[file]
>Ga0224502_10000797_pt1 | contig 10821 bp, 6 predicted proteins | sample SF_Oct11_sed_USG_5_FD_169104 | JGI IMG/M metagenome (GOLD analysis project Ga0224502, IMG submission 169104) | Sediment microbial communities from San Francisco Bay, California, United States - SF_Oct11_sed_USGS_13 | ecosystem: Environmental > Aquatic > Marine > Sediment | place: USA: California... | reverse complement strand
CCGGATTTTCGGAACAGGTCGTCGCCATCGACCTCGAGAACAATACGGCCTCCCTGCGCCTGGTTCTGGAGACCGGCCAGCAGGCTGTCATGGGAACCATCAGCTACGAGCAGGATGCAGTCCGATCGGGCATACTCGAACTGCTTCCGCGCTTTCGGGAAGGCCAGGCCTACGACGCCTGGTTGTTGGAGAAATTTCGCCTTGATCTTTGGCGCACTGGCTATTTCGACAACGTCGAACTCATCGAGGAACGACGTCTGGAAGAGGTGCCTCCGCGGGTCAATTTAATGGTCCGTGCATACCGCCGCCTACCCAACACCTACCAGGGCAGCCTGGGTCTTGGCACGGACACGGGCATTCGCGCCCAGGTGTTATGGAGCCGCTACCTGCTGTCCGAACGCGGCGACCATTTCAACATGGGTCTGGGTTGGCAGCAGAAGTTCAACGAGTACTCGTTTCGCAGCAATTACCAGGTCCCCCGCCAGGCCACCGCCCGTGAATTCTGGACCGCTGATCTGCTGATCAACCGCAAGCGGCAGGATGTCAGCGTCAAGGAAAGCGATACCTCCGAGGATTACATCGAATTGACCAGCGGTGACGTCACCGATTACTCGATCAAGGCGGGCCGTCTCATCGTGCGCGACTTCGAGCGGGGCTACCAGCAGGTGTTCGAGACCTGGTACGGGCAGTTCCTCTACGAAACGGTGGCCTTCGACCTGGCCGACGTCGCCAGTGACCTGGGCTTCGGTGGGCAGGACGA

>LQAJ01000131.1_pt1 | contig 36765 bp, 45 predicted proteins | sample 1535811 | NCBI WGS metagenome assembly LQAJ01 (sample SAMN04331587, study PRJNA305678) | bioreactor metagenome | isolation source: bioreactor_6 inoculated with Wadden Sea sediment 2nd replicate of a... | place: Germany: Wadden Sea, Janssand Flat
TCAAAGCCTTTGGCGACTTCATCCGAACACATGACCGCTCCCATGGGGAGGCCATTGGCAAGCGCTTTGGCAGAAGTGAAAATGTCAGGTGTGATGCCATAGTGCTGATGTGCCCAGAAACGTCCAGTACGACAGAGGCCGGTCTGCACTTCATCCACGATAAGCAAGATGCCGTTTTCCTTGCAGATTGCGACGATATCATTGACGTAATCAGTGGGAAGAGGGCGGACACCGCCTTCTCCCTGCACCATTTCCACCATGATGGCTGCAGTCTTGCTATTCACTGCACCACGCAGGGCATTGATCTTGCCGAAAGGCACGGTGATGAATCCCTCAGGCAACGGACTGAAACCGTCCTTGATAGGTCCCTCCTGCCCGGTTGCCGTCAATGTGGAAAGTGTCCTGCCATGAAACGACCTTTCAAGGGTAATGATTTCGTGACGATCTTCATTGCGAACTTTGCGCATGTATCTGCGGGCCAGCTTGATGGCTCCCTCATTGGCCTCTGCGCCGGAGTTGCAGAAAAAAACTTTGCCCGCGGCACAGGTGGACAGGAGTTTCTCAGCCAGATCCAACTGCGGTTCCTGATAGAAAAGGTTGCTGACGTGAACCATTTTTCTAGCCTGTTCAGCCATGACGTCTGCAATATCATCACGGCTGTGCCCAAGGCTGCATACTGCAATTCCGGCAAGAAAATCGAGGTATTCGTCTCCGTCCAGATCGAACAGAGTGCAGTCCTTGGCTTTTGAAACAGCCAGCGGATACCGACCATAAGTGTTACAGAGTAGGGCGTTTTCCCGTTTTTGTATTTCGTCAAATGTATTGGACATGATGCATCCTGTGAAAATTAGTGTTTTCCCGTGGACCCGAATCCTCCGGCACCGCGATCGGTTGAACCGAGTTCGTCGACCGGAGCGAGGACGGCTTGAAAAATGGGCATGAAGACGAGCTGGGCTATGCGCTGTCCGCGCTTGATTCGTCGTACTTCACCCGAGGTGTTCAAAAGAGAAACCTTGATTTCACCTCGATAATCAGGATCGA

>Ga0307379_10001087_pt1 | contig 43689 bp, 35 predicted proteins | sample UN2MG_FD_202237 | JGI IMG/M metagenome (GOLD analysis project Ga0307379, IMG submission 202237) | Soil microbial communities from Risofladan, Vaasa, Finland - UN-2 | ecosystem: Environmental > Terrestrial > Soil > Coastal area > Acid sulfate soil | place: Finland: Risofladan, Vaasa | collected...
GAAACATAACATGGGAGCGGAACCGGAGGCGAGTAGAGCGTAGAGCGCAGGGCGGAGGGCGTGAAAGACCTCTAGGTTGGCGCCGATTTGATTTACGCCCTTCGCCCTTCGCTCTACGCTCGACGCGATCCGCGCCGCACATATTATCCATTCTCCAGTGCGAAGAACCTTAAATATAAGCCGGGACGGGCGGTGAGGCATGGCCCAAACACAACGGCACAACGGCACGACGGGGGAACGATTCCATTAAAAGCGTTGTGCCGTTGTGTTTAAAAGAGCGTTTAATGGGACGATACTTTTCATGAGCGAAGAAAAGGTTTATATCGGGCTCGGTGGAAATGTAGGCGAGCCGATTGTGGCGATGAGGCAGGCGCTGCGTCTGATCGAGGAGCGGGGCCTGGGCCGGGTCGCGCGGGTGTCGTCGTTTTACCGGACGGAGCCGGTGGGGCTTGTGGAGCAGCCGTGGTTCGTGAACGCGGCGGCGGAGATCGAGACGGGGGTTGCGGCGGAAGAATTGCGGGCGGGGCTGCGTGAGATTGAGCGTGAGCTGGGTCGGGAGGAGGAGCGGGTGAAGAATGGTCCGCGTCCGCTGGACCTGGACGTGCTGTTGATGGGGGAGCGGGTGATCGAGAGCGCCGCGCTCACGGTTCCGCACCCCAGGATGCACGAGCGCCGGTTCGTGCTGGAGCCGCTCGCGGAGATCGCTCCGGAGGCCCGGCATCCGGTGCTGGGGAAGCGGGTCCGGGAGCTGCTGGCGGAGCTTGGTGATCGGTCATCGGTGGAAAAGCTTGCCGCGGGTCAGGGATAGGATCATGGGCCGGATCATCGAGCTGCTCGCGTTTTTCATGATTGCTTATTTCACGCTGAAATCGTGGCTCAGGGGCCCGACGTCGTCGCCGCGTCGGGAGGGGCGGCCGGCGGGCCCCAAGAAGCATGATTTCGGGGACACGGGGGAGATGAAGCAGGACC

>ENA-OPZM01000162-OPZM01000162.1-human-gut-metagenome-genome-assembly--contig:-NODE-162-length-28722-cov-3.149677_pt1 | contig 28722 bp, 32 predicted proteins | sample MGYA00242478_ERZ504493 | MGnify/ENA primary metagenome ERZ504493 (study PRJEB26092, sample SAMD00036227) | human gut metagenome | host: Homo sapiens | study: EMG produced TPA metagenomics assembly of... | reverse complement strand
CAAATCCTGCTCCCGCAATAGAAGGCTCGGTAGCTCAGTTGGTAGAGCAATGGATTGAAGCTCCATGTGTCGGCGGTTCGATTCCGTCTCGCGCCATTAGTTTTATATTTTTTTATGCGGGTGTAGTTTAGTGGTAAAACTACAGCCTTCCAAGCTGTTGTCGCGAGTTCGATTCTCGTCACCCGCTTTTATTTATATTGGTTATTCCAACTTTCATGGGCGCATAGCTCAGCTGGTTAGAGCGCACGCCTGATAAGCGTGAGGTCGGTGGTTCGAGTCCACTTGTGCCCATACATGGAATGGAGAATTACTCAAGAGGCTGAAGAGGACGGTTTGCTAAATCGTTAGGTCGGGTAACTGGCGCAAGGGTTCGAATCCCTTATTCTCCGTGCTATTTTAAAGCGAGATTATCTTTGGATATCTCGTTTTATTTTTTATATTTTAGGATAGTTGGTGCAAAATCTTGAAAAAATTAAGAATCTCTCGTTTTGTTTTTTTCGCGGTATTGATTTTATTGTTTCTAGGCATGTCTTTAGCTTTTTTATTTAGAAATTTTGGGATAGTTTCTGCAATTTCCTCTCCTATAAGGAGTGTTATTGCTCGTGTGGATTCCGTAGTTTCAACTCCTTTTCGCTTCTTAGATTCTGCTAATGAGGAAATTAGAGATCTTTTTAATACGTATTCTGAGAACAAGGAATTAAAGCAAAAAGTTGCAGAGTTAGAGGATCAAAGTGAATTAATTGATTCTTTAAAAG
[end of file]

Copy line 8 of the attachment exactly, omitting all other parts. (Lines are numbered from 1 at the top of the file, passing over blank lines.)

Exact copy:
CAAATCCTGCTCCCGCAATAGAAGGCTCGGTAGCTCAGTTGGTAGAGCAATGGATTGAAGCTCCATGTGTCGGCGGTTCGATTCCGTCTCGCGCCATTAGTTTTATATTTTTTTATGCGGGTGTAGTTTAGTGGTAAAACTACAGCCTTCCAAGCTGTTGTCGCGAGTTCGATTCTCGTCACCCGCTTTTATTTATATTGGTTATTCCAACTTTCATGGGCGCATAGCTCAGCTGGTTAGAGCGCACGCCTGATAAGCGTGAGGTCGGTGGTTCGAGTCCACTTGTGCCCATACATGGAATGGAGAATTACTCAAGAGGCTGAAGAGGACGGTTTGCTAAATCGTTAGGTCGGGTAACTGGCGCAAGGGTTCGAATCCCTTATTCTCCGTGCTATTTTAAAGCGAGATTATCTTTGGATATCTCGTTTTATTTTTTATATTTTAGGATAGTTGGTGCAAAATCTTGAAAAAATTAAGAATCTCTCGTTTTGTTTTTTTCGCGGTATTGATTTTATTGTTTCTAGGCATGTCTTTAGCTTTTTTATTTAGAAATTTTGGGATAGTTTCTGCAATTTCCTCTCCTATAAGGAGTGTTATTGCTCGTGTGGATTCCGTAGTTTCAACTCCTTTTCGCTTCTTAGATTCTGCTAATGAGGAAATTAGAGATCTTTTTAATACGTATTCTGAGAACAAGGAATTAAAGCAAAAAGTTGCAGAGTTAGAGGATCAAAGTGAATTAATTGATTCTTTAAAAG